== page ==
Many of you that have been following us on our Facebook page know that ever since I got back from my LA trip two weeks ago, we’ve been foraging for food NON-STOP. We’ve canned many types of fruits so far, but today was Apricot day, and it’s a memorable day to share with you all.
While the past few months have been busy tying up loose ends, finishing up our diy wood-fired hot tub and even tackling our first cement project, the amount of ripe fruit available in the month of June caused us to seriously switch gears.
Actually, to be completely honest, we realized that it was huckleberry season and since huckleberries are such a delectable treat, we decided that we needed to pick as many as possible and preserve them. The only way we saw fit to preserve these was canning.
Long story short, after making huckleberry preserves, huckleberry pepper jam, huckleberry barbecue sauce and huckleberry ice cream, we shifted our focus to the other numerous fruit offered to us both from our neighbors and even fruit trees in town that were being neglected.
So… onto the events that led up to Apricot Day.
Sourcing the Apricots: Ask And You Shall Receive!
Jesse and I noticed that there were fruit trees all over town that were ripe with fruit yet it didn’t appear that anyone was after it. More specifically, the ripe fruit was falling on the ground to rot, especially with the apricot tree we spotted at a local business.
We went into the business and asked them if we might be able to pick fruit off of their apricot tree and they said “Absolutely! We aren’t going to pick it AND it would actually help us out because we have to walk and drive on the rotten fruit which is kinda yucky.”
Believe it or not, at that point we were the only ones that had asked about picking the fruit. Later that week, we went back with a ladder and went crazy on the tree. It turns out our ladder wasn’t quite tall enough, and we had to get creative with pulling the branches down (see below photo), but we were quickly about to fill up almost two 5-gallon buckets. We felt that this was more than enough apricots for us to start with.
You might recall that last fall, we were able to gather (for almost free) $5,000 in materials in three days that would have otherwise gone to waste by simply asking. Asking to harvest fruit that would otherwise go to waste is along the same lines.
In the case of this business, it was a win-win because we prevented a lot of fruit from falling in their driveway (we actually cleaned up some already fallen fruit to be kind) and in exchange, we received gallons of fruit that would have otherwise cost us maybe $3.00+/pound. Mind you, these were completely organic apricots.
For some extra reading, here are other ways we’re able to find great deals on resources and materials. A must-read for anyone looking to start their homestead affordably!
One last tip… if someone lets you pick fruit from their tree, give them a can or two of what you create! It’s great to keep the circle of kindness going and you might really make the day of the person that otherwise wouldn’t have enjoyed the fruit.
Picking Our Apricot Canning Recipes to Attack
We actually picked the apricots before they were completely ripe. It’s ideally best to let them ripen fully on the tree, but in this case, they were already extremely sweet so we decided to risk it. However, a few days later, it seemed that a lot of the fruit was already rotting so we decided it was go time! Time to put these apricots to use… ALL OF THEM!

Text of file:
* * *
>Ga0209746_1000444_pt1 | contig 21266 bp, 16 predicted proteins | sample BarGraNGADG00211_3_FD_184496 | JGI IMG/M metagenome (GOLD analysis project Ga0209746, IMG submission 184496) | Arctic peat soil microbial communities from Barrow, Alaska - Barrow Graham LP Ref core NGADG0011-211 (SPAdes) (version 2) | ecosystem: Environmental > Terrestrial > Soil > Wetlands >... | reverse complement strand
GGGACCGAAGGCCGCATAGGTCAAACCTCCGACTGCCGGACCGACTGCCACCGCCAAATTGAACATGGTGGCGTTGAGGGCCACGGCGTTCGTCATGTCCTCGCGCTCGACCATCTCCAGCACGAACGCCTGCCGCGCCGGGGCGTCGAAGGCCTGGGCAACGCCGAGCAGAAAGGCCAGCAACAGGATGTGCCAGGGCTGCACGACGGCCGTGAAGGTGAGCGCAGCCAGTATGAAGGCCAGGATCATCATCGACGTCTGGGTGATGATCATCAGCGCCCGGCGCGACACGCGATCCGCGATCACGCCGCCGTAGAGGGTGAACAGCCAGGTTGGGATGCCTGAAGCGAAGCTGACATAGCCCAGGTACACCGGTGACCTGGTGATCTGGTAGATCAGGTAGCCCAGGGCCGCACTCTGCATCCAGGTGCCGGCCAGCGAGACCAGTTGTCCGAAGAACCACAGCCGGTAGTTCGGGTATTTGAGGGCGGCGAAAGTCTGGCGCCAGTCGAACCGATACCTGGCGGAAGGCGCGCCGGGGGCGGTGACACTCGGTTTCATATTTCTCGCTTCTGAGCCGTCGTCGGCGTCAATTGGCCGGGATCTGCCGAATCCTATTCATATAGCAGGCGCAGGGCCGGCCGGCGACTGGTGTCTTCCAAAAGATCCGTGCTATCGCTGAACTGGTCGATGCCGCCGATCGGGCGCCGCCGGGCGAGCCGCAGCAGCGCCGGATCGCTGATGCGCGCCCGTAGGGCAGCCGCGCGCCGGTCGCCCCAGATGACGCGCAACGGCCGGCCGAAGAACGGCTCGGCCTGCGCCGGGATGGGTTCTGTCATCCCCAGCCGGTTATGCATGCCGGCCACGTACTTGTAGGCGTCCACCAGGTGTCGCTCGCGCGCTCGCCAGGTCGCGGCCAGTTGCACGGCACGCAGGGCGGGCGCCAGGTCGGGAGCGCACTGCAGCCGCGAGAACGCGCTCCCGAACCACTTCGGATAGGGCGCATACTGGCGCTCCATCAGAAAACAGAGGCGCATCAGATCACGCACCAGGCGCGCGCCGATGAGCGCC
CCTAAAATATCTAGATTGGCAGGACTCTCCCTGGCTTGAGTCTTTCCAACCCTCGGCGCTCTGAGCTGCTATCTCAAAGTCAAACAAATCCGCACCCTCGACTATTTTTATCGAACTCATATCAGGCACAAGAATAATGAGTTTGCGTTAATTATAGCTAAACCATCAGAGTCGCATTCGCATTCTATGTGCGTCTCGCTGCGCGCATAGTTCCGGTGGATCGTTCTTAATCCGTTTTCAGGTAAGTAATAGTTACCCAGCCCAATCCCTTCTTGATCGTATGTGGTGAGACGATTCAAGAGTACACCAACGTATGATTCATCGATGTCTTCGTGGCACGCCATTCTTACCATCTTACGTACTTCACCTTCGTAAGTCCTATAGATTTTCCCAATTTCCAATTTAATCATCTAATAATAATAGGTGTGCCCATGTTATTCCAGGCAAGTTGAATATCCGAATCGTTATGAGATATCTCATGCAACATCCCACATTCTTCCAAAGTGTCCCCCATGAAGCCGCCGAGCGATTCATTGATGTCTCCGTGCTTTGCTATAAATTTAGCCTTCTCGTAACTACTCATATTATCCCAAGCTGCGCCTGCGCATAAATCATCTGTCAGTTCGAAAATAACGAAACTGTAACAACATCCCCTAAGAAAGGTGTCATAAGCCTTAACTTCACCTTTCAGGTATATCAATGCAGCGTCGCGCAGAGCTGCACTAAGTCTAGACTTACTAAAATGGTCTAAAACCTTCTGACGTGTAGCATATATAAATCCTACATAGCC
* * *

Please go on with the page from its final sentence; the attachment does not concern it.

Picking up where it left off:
We decided to try out three different recipes in small batches first to see if they were good or not.
Tools We Needed to Can
We hope to do a full post soon on getting started with canning, but one of the things we have in our homestead toolkit is a canning box that we pull out every time we get ready to can. It has everything we need and every tool has a specific purpose. If you’re new to canning, be sure you have these things in your collection.
- Water-bath canner or pressure canner: The pressure canner can be used as a water-bath canner if you only want one tool for both jobs. Most frequently we use a water-bath canner that holds about seven half-pint jars. This is good for most recipes but if we’re really canning in bulk, we’ll use our Presto canner that’s a bit larger. However, it feels overkill for most of the things we do so why waste water if it’s not necessary?
- Mason jars, lids and rings: We always have on hand pint-sized, half-pint sized and quart-sized mason jars so that we’re always ready to can. It’s recommended to have new lids for each round of canning, although the rings and jars can be re-used.
- Ball Blue Book Guide To Preserving: This is our canning bible, especially as we are newbies. I start here with every recipe, and if I find a recipe on the internet, I compare it always to a recipe in here as these are tried, tested and safe. It has lots of great info on why we do what we do, how to can safely, and lots of great info on the pH of different foods.
- Ball utensil set: I didn’t purchase this right away because I didn’t know if I really needed it or not… after my first canning session, I bought this immediately! Each tool really has its own purpose including the jar lifter, lid lifter (from the scalding hot water), jar funnel and air bubble remover.
- Outdoor 3-burner portable stove: While I tried canning in our RV the first time, canning can be rather messy so we bought a 3-burner outdoor cooking stove and love it. We actually cook our real meals on this stove too as it’s too hot indoors to cook.
That’s the basics of what our canning setup is. Ingredients will differ recipe-to-recipe so we won’t include those. Onto the fun stuff!
The Basics: Apricot Preserve Recipe
The first recipe we try with most any fruit is a simple preserves. Believe it or not, there is a difference technically between a preserve, jam, marmalade, jelly and a conserve.